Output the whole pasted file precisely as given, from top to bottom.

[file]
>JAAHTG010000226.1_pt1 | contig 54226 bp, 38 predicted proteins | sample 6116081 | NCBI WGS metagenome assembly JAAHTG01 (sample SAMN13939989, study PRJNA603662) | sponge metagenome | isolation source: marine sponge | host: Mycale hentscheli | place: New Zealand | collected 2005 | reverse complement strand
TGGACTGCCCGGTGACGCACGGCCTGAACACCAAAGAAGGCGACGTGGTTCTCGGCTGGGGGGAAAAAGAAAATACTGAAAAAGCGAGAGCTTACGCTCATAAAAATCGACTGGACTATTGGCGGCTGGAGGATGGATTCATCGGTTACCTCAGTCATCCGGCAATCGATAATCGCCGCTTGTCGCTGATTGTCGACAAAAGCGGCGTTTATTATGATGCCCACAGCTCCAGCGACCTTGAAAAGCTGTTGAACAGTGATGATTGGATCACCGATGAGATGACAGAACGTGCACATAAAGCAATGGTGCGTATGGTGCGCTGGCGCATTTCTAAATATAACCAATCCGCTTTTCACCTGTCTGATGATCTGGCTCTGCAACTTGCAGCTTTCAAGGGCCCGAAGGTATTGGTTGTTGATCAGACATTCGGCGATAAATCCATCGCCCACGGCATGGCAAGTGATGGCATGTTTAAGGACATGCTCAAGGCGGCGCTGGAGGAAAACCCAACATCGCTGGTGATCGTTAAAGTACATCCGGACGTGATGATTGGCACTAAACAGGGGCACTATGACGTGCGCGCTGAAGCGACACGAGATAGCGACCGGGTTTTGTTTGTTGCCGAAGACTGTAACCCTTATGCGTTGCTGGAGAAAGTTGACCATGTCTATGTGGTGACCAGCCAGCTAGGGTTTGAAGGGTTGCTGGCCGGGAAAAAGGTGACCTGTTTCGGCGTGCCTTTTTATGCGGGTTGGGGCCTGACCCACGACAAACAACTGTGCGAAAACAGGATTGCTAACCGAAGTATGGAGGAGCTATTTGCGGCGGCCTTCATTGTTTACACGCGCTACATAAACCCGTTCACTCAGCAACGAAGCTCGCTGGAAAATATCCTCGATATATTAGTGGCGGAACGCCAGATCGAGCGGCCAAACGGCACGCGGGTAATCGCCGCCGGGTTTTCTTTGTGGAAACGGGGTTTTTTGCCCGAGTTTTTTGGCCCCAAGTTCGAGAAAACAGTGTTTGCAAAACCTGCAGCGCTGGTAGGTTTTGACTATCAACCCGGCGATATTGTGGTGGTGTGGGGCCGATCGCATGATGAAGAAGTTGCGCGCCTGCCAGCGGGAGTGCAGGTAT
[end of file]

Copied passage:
>JAAHTG010000226.1_pt1 | contig 54226 bp, 38 predicted proteins | sample 6116081 | NCBI WGS metagenome assembly JAAHTG01 (sample SAMN13939989, study PRJNA603662) | sponge metagenome | isolation source: marine sponge | host: Mycale hentscheli | place: New Zealand | collected 2005 | reverse complement strand
TGGACTGCCCGGTGACGCACGGCCTGAACACCAAAGAAGGCGACGTGGTTCTCGGCTGGGGGGAAAAAGAAAATACTGAAAAAGCGAGAGCTTACGCTCATAAAAATCGACTGGACTATTGGCGGCTGGAGGATGGATTCATCGGTTACCTCAGTCATCCGGCAATCGATAATCGCCGCTTGTCGCTGATTGTCGACAAAAGCGGCGTTTATTATGATGCCCACAGCTCCAGCGACCTTGAAAAGCTGTTGAACAGTGATGATTGGATCACCGATGAGATGACAGAACGTGCACATAAAGCAATGGTGCGTATGGTGCGCTGGCGCATTTCTAAATATAACCAATCCGCTTTTCACCTGTCTGATGATCTGGCTCTGCAACTTGCAGCTTTCAAGGGCCCGAAGGTATTGGTTGTTGATCAGACATTCGGCGATAAATCCATCGCCCACGGCATGGCAAGTGATGGCATGTTTAAGGACATGCTCAAGGCGGCGCTGGAGGAAAACCCAACATCGCTGGTGATCGTTAAAGTACATCCGGACGTGATGATTGGCACTAAACAGGGGCACTATGACGTGCGCGCTGAAGCGACACGAGATAGCGACCGGGTTTTGTTTGTTGCCGAAGACTGTAACCCTTATGCGTTGCTGGAGAAAGTTGACCATGTCTATGTGGTGACCAGCCAGCTAGGGTTTGAAGGGTTGCTGGCCGGGAAAAAGGTGACCTGTTTCGGCGTGCCTTTTTATGCGGGTTGGGGCCTGACCCACGACAAACAACTGTGCGAAAACAGGATTGCTAACCGAAGTATGGAGGAGCTATTTGCGGCGGCCTTCATTGTTTACACGCGCTACATAAACCCGTTCACTCAGCAACGAAGCTCGCTGGAAAATATCCTCGATATATTAGTGGCGGAACGCCAGATCGAGCGGCCAAACGGCACGCGGGTAATCGCCGCCGGGTTTTCTTTGTGGAAACGGGGTTTTTTGCCCGAGTTTTTTGGCCCCAAGTTCGAGAAAACAGTGTTTGCAAAACCTGCAGCGCTGGTAGGTTTTGACTATCAACCCGGCGATATTGTGGTGGTGTGGGGCCGATCGCATGATGAAGAAGTTGCGCGCCTGCCAGCGGGAGTGCAGGTAT